The Chief Engineer on the Catskill Aqueduct was Jonas Waldo Smith, born in 1861 in Lincoln, Massachusetts.

Now 2000 years ago, Sextus Julius Frontinus–one-time governor of the minor Roman province of Britain–had been appointed (in his retirement) Water Commissioner for the city of Rome. This was a position of consular rank that entailed responsibility for all Rome's water, conveyed into the capital via half a dozen major aqueducts, like Aqua Marcia, Aqua Claudia, and others.

David Nightingale: Metronidazole

Jun 15, 2014

The doctor wrote the prescription in that Sanskrit that pharmacists are fortunately familiar with, and I took it immediately to the drug store. The swelling on my nose had been pre-cancerous, and I didn't want to delay.

David Nightingale: Alexander the Great

May 4, 2014

It's possible to go by train from London all the way to India, in principle, and it's also possible to go to India overland, in principle – especially with a four-wheel drive. After Europe, the train goes from Istanbul right across Turkey (with a ferry across huge Lake Van), right across Iran, right across Pakistan, and on to India.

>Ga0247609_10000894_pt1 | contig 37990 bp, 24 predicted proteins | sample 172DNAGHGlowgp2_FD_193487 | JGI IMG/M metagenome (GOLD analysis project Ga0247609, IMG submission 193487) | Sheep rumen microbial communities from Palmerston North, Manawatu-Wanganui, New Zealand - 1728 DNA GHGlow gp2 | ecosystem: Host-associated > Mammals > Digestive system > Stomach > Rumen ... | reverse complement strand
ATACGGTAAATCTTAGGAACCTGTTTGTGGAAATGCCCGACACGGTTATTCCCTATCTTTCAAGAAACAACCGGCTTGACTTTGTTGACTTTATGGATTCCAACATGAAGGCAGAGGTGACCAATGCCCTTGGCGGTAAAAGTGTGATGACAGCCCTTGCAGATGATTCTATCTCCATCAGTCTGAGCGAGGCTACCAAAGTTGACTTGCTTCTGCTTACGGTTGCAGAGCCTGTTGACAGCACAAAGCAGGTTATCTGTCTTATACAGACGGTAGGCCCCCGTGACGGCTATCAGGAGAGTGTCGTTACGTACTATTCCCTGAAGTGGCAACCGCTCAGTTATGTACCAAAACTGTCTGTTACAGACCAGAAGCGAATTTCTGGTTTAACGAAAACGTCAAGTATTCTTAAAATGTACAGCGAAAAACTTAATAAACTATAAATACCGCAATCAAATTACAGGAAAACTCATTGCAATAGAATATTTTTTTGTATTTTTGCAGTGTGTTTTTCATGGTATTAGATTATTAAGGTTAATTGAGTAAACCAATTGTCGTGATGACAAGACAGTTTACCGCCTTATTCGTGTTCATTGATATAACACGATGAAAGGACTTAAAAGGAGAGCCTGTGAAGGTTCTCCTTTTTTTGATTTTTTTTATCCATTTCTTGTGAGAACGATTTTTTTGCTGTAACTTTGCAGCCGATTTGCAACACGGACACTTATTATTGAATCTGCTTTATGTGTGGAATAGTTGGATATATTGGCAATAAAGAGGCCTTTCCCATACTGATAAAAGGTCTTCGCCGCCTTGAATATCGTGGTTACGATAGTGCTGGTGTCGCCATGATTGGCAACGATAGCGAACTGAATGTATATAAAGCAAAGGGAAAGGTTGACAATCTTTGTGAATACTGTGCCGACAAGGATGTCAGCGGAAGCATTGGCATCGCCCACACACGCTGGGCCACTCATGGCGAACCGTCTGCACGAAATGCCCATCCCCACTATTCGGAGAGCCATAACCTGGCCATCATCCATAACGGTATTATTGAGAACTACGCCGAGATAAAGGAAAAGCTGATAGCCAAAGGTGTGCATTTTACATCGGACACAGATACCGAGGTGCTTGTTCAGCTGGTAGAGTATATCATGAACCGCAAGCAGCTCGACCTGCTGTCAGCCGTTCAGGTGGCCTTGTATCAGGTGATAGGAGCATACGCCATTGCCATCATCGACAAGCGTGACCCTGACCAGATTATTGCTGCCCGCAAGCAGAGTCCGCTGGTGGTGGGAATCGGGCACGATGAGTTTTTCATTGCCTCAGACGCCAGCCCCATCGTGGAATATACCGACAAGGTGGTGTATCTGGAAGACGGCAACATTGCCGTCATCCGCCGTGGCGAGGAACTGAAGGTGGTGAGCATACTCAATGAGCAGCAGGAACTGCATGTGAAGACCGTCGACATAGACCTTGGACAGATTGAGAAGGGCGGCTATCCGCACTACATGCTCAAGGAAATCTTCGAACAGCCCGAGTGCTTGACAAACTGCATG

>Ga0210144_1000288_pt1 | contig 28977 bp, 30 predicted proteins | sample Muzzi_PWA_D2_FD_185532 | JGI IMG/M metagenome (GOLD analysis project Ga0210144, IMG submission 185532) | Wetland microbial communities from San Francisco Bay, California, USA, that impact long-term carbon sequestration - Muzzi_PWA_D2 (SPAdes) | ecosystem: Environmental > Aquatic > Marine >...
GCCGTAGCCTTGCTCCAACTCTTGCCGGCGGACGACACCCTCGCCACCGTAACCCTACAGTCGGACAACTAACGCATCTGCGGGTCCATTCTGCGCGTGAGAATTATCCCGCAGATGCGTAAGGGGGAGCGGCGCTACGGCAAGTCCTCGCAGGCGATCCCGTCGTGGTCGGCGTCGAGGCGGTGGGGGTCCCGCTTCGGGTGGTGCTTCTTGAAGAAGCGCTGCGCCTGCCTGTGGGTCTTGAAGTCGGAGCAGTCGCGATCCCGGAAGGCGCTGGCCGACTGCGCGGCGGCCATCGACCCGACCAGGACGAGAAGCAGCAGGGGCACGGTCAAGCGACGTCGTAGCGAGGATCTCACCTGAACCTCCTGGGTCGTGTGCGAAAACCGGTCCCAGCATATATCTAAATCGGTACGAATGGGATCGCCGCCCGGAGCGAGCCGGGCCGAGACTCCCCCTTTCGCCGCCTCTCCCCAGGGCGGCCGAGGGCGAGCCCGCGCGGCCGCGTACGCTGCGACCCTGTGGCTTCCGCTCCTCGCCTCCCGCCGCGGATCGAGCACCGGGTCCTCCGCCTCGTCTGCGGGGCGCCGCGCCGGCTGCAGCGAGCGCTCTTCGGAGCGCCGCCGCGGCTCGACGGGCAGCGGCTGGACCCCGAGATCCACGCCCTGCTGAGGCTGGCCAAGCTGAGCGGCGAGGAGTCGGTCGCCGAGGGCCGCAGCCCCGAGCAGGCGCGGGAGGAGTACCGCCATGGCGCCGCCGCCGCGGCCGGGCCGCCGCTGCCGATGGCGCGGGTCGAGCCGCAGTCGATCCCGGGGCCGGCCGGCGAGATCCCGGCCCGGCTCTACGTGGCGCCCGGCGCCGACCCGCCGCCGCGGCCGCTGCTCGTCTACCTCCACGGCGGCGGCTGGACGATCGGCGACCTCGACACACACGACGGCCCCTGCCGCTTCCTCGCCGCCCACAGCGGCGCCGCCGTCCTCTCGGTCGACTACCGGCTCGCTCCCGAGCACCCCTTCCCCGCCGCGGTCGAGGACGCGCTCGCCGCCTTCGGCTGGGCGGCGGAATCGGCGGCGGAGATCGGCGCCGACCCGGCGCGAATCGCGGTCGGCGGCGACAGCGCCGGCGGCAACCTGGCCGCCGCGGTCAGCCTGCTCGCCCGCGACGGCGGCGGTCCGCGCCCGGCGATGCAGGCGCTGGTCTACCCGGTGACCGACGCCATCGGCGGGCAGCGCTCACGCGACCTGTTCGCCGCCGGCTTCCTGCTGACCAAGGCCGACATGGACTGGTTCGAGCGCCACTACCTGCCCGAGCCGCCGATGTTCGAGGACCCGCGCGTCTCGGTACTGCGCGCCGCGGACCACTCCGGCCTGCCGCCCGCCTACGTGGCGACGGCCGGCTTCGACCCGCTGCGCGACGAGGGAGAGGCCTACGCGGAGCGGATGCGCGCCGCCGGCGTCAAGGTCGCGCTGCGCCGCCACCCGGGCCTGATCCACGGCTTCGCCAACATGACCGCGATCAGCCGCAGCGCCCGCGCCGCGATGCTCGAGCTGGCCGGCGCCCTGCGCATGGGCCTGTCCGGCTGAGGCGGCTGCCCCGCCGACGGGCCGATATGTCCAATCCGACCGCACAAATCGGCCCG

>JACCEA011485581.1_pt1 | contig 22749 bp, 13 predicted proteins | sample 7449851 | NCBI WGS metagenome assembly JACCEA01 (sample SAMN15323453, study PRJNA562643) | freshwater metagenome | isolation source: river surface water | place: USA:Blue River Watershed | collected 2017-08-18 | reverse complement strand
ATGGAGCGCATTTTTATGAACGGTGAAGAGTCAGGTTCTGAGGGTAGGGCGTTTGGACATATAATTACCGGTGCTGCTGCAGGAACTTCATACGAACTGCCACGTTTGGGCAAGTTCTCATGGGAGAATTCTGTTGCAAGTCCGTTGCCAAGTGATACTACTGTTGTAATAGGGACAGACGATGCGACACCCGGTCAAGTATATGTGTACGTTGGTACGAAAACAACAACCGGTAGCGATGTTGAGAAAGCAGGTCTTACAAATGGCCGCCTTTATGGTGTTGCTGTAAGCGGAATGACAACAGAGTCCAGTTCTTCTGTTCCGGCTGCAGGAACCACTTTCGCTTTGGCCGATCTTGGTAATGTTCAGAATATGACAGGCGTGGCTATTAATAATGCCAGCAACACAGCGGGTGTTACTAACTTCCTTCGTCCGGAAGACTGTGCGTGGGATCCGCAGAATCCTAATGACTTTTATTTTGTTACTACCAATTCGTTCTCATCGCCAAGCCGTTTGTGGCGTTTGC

The four-wheel-drive jeep route, from Istanbul to India, sometimes referred to as the “Hippie Trail," follows some of the “Silk Road” trade routes between China and Europe.

David Nightingale: Small Towns

Apr 24, 2014

When considering a place to live, many people go for small towns, where there is frequently friendliness, trust, character and beauty. Additional qualities such as farmland, rivers, possibly mountains are all part of the mix, as are coffee shops, a book store, a library, maybe even a college campus. Fresh air is a plus – and maybe some trails for walking or biking.

David Nightingale: A Coup In Turkey In 1963

Mar 29, 2014

There had been a roar, waking me up, and as I rubbed my eyes I realized there'd been a whole background of roars, which hadn't exactly been dreams.

David Nightingale: Fair Elections, Revisited

Mar 13, 2014

Our voting has slowly developed from 'white males' with property qualifications, to the inclusion of women (by the 19th Amendment of 1920). Now, in 2014, there are still privileged entities (read 'deep pocket corporations') attempting to sway our votes, and looking back, it's astonishing that so many countries in the world excluded so many groups.

David Nightingale: Michael Faraday (1791-1867)

Feb 23, 2014

Among many people who have benefited humanity so permanently was the book binder's apprentice, Michael Faraday.

His mother was a farmer's daughter, and his father was a blacksmith.